Early ideals in multi-cloud

In the early days of Cloud, there was much talk of a multi-cloud approach. As the number of public Cloud providers grew, and then subsequently shrunk, solutions emerged to enable multi-cloud. “You can move workloads between Cloud providers” they promised. “Avoid vendor lock in”. Did they deliver what they promised, and, more importantly was it a problem for which we needed a solution?

Adoption of a multi-cloud strategy was often based around a desire for a multi-vendor strategy. Failure of an organisation such as AWS is a extremely unlikely scenario and is likely to impact almost every service that your organisations consumes from the Internet today. So what about the availability solution provided by a single Cloud vendor? Does it meet the needs of your business? AWS has three independent Availability Zones in the Australian region, all housed in separate data centres with independent hardware, interconnected seamlessly with high bandwidth and low latency networks. This standard offering from AWS is likely to exceed the requirements of most organisation’s DR. In addition, it is delivered at a cost that would be impossible to match independently.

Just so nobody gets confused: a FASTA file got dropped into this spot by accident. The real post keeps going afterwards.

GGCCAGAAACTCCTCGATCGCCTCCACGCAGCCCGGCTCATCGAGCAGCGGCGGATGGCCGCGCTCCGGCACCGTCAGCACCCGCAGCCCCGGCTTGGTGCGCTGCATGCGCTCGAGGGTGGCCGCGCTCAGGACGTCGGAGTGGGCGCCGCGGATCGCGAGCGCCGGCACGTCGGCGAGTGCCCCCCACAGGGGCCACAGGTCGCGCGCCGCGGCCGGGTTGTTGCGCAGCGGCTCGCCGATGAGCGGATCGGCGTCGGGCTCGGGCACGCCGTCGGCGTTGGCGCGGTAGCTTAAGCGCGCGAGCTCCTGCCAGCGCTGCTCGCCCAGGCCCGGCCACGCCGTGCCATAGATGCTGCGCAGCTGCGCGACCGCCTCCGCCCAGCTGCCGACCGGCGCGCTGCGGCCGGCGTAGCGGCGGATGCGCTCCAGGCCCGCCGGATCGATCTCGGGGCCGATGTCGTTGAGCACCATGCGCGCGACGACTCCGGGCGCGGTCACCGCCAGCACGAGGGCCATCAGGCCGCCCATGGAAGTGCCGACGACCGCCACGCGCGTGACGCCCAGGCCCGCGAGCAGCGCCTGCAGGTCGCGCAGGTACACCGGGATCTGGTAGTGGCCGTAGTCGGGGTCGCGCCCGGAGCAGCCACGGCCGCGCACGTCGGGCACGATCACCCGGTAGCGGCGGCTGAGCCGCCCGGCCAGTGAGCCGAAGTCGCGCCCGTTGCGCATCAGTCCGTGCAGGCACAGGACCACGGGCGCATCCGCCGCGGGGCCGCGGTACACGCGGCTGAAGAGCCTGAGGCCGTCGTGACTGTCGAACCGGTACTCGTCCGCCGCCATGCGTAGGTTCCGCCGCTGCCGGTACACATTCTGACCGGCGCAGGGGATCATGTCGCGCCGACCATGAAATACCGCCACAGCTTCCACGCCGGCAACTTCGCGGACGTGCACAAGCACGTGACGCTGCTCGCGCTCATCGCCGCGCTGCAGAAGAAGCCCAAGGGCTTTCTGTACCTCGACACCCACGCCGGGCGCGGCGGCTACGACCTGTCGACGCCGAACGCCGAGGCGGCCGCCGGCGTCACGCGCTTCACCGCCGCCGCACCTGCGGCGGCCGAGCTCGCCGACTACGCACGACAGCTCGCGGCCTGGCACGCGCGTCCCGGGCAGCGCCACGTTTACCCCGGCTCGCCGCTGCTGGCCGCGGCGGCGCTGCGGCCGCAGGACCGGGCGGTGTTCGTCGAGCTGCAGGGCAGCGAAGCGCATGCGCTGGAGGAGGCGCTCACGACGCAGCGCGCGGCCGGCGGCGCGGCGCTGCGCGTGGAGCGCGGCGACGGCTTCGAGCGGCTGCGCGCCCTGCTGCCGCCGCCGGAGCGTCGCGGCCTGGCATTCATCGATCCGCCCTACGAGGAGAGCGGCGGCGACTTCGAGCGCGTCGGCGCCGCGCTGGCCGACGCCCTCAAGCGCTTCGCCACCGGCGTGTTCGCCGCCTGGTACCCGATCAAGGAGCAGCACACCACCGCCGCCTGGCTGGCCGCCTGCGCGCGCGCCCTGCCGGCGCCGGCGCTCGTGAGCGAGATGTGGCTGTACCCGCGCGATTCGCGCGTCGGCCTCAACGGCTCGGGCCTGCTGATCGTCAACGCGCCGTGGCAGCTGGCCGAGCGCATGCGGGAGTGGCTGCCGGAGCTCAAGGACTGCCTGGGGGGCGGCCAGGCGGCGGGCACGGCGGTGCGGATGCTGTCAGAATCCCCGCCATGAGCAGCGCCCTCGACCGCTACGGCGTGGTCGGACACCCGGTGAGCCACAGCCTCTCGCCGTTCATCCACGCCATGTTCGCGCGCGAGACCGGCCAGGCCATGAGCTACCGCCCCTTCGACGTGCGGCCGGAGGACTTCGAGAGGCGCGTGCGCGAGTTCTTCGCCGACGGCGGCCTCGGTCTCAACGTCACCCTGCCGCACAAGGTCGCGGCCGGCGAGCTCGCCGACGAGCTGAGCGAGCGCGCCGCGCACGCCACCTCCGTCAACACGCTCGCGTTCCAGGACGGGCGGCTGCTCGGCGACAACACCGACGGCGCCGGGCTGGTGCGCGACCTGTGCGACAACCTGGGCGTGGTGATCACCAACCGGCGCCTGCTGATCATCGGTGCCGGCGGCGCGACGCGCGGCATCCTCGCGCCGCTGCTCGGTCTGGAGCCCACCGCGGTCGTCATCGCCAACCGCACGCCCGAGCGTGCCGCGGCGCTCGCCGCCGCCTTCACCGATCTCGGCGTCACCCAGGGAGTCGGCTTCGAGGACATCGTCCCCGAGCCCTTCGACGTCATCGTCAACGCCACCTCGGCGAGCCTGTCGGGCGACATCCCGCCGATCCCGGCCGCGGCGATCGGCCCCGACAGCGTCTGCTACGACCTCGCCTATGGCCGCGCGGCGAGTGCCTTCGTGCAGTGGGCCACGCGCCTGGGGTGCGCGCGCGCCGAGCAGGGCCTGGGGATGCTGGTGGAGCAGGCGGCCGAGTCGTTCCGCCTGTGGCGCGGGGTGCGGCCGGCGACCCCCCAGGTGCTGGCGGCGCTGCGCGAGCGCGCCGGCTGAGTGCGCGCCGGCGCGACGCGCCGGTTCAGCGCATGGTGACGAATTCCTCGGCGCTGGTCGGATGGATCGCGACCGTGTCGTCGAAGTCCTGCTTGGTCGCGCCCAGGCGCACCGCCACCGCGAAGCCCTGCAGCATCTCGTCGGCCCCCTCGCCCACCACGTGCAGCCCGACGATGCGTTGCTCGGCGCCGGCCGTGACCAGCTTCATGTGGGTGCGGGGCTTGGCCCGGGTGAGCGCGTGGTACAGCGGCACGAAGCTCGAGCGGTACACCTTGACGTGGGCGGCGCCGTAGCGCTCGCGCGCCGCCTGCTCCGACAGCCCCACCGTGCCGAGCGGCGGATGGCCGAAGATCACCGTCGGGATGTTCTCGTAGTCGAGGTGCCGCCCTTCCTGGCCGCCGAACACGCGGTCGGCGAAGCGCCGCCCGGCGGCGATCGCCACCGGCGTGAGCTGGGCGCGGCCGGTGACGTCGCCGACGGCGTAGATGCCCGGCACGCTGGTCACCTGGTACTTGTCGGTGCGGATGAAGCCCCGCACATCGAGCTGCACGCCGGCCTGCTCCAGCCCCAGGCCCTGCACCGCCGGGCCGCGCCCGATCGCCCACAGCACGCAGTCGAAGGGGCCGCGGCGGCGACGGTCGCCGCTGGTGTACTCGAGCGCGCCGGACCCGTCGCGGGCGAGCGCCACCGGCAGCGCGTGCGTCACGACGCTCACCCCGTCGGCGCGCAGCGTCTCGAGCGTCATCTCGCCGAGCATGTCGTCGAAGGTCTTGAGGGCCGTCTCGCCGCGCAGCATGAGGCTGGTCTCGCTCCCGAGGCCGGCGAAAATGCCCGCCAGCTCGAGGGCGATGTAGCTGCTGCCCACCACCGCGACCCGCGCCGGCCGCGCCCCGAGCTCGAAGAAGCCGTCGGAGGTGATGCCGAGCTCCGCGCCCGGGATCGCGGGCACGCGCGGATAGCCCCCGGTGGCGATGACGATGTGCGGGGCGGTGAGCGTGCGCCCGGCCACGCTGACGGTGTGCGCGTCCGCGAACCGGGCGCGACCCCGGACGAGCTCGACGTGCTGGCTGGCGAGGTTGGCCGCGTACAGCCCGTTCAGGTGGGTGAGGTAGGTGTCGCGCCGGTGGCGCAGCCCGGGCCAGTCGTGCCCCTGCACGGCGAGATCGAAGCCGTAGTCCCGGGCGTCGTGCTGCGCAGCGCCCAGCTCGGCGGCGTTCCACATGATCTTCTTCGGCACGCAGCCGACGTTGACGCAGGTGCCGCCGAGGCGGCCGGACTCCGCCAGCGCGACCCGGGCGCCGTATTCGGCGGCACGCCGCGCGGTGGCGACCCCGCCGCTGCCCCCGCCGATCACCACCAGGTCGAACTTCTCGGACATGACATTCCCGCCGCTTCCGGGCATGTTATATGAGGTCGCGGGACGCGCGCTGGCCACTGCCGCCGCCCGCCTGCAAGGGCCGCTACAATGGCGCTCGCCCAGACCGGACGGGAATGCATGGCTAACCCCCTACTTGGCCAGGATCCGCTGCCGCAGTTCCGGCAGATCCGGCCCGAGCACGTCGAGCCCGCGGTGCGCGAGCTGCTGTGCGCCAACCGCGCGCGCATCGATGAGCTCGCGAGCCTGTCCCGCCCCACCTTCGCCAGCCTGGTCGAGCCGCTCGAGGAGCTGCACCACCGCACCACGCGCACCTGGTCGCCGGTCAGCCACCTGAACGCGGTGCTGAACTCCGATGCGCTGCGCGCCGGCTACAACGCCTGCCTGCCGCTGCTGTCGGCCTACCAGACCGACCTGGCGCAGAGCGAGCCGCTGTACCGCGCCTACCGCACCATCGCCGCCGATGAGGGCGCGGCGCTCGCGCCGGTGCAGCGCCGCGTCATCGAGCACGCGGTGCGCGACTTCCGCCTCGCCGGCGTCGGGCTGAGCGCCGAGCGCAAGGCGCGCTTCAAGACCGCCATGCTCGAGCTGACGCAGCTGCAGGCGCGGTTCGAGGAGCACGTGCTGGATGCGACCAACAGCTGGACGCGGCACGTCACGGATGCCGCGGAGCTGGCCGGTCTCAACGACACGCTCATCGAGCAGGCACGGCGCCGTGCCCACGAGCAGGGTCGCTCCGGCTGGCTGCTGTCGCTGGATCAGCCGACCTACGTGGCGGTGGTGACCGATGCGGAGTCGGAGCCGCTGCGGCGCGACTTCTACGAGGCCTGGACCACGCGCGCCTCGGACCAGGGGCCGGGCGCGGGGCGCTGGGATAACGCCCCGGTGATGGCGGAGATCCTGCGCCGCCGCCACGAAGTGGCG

All public Cloud vendors use their own management paradigms which cannot be easily translated to a secondary provider. Some brokerage services exist but the market is still somewhat immature and the tools are always playing catchup with new services.  Translation between environments often requires custom scripting and tooling and there is the constant challenge of managing data between environments. Avoiding vendor lock by using fundamental Cloud services only is always a trade off – portability vs more sophisticated and integrated higher value solutions.

Are you already using multi-cloud?

Instead, multi-cloud is actually happening in your organisation today but not how you expected. The rise of Shadow IT and Internet based SaaS solutions means that your organisation probably relies on tens of Cloud based solutions today. Choosing the right provider for a specific workload is likely to be your multi-cloud vendor approach. Whilst this may make sense from a vendor capability approach, it does add complexity to the operational management of the entire technical environment, particularly if you are dealing with IaaS solutions. You now have many more cloud environments to operate, secure and manage access.

At RedBear IT, we advocate for “walking before you can run”, following a practical approach that delivers business value as early as possible. We believe that starting small and building the knowledge around designing and operating Cloud solutions usual yields the best result for an organisation. As the understanding evolves, more complex tasks and solutions can be selected to adopt Cloud services.

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